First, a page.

by Holly Timm
[originally published 3 June 1987
Harlan Daily Enterprise Penny Pincher]
Many families in the mountains have traditions of being part Indian. Ed Ward refers to just such a tradition about Susannah Skidmore Farmer in his letter to the editor Saturday, May 30. Other families with a tradition of Indian blood are descendants of Isaac Callahan, some of the King and Jones families and the Sizemores.

In most cases it is very hard to find any documentary evidence supporting these traditions of Indian blood. For most of 1800's, such a connection was not something a family bragged about. Many of those with even a small fraction of Indian blood were regarded as non-citizens and were generally looked down upon.

There is a large amount of research material on those of Indian blood available on the individuals who were moved west by the federal government in the form of various census rolls, annuity payment rolls and so forth. There are also a few records on the Eastern Band of Cherokee who lived mostly in the mountains of North Carolina.

In the earliest years of settlement and exploration in Kentucky, many men took Indian wives whether or not they had wives and children in the east. Some of these half breeds took to the Indian ways and moved west with the tribes, others chose to live as white and there may be many families with Indian blood who have no such tradition.

The three major tribes in the Kentucky area with the greatest possibilities for intermarriage were the Cherokee, the Chickasaw and the Shawnee with the Cherokee being the most numerous in the immediate area. The Quadrule Indians mentioned as living locally were probably not a separate tribe. They were most likely a small group of one of the major tribes who simply settled here, more peaceful than many of their brethren.

There are two local families with documentary evidence supporting their claims to Indian blood. These are the Cole and Bowman families. The Coles are listed in census records for 1860 Lee County, Va., and for 1870 Harlan as being Indian. The state and counties of birth given for the Cole family of 1860 implies they moved around frequently. The head of the household, John Cole, was born about 1799 in Lincoln Co., North Carolina. His daughter Eliza was born in Scott Co., Va., and daughter Elisabeth, in Knox Co., Ky. Eliza's two children, Jacob and Elmira were born in Lee Co., Va.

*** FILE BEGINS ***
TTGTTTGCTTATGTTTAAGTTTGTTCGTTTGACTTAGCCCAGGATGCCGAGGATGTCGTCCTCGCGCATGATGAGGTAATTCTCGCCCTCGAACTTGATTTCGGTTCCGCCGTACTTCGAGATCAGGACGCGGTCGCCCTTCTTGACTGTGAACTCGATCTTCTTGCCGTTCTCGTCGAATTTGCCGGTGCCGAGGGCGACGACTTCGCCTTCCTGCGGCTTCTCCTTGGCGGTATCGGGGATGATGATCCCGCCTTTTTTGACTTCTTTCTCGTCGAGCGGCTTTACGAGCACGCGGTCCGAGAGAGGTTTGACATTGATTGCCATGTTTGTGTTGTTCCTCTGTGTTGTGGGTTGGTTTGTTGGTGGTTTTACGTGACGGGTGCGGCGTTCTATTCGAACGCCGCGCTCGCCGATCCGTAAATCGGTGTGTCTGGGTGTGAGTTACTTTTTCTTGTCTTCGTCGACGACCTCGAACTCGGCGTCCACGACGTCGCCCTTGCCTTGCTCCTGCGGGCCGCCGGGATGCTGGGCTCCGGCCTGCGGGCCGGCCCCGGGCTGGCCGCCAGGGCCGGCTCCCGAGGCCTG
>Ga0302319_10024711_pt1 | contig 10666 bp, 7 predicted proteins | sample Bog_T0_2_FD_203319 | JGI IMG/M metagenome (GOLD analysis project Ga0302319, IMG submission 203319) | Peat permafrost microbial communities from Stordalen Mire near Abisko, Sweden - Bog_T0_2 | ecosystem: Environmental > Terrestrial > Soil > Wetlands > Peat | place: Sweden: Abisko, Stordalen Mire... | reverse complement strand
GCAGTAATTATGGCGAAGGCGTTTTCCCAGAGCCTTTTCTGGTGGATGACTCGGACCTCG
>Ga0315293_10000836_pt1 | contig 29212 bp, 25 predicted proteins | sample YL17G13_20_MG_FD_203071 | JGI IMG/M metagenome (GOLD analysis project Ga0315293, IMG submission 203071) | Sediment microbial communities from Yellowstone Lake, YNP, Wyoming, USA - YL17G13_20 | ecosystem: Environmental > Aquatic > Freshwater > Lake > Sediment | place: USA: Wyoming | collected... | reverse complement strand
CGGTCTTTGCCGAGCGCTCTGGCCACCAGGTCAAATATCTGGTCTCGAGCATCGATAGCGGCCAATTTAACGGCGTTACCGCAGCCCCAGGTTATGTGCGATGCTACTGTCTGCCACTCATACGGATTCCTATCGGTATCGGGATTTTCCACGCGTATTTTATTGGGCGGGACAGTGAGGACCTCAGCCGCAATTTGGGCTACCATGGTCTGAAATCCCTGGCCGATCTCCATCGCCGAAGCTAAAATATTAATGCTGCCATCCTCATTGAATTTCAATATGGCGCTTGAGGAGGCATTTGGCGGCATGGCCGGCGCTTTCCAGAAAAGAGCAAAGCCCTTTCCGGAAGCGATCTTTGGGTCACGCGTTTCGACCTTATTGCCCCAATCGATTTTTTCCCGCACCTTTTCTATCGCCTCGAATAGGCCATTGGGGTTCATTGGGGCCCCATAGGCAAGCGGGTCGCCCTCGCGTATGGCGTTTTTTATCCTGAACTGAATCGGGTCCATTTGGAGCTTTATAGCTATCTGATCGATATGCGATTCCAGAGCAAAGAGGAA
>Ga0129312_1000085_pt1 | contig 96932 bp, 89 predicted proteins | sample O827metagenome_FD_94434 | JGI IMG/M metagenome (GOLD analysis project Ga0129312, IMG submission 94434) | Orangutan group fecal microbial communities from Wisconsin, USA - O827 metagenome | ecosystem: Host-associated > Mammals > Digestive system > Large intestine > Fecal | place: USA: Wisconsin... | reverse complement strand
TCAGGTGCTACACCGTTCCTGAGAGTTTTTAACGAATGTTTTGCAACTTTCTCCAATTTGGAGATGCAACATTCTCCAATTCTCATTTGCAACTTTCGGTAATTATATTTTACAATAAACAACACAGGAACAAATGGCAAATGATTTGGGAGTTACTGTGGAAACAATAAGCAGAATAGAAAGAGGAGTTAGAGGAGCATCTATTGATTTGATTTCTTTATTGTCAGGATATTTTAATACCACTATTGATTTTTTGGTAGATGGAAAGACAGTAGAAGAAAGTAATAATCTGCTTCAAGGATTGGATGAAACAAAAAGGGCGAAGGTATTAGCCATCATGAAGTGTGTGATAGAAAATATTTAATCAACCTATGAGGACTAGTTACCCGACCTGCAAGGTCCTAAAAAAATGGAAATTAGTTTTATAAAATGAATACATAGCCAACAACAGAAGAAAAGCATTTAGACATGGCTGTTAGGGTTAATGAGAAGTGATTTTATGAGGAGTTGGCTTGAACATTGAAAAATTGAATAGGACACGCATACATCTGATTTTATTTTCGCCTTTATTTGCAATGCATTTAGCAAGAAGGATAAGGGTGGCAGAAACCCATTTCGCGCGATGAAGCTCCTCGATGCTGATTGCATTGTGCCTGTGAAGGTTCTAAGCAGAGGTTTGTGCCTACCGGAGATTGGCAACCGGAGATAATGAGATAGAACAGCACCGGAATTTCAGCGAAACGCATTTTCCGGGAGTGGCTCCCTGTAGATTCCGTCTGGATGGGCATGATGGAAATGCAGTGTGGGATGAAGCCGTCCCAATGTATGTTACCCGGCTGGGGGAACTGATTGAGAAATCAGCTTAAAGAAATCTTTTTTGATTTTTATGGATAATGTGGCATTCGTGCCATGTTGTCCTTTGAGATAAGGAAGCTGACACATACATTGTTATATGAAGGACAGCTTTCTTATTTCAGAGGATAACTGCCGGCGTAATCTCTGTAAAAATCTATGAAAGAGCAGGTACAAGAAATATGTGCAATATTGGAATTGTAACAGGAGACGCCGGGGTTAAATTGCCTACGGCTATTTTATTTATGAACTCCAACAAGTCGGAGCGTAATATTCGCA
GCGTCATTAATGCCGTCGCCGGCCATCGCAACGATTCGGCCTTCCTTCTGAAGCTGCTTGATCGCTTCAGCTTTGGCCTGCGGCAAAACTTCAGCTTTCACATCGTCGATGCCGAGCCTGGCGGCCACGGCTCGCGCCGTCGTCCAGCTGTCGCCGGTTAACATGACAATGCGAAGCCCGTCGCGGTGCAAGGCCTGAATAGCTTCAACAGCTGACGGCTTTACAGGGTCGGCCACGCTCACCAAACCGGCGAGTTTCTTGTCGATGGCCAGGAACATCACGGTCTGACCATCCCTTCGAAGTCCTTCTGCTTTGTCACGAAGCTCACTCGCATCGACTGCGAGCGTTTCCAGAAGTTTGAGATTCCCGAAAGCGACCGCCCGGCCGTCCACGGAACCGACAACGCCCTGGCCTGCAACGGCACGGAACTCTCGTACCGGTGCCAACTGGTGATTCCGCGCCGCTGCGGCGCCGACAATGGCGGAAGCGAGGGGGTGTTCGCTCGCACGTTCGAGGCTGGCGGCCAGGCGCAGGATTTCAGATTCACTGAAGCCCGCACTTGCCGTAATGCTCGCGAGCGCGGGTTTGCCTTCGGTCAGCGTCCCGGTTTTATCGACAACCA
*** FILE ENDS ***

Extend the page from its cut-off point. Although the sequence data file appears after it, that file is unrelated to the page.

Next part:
Next door to John's household is another Eliza Cole, born about 1834 in Lee Co., Va., with two daughters - Jane born in Claiborne Co., Tenn., and Elisabeth born in Lee Co., Va. All of these Coles and a Jefferson Cole living in the same neighborhood were listed as Indians. Elsewhere in Lee County was a John M. Cole, 20, also of Indian blood.

In 1870, the younger Eliza Cole, her two children mentioned above and three more children, Robert, Mary Jane and Mollie were listed in Harlan County. All were indicated as being Indian. It must be noted that the degree of Indian blood is not listed in census and even a small fraction could be cause for such a listing.

Jacob Cole married Kizzie Eldridge, another family with a strong tradition of Indian blood. Mary Jane Cole married William Brittain, son of James and Jane Ely Brittain. The Coles were closely connected with another area family with proven Indian blood, the Bowmans. Hawkins Bowman was born about 1790 in North Carolina. In 1838, in Lee Co., Va., he married Nancy Barbour.

In 1879, his widow applied for a pension on his military service. She stated that he had served in the Tennessee Infantry in the War of 1812 under Captain Jesse Cole. She described him as being of dark complexion, commonly called part Indian and that he was about five-feet nine inches tall. They had at least seven children: George, Mary who married Hiram Fugate, Lucinda, John, Nancy, Thomas who married Mary Moore, and Elijah. In the 1860 census of Harlan County. Hawk Bowman is listed as a blacksmith. In the 1870 Harlan, the family is listed as Indian.

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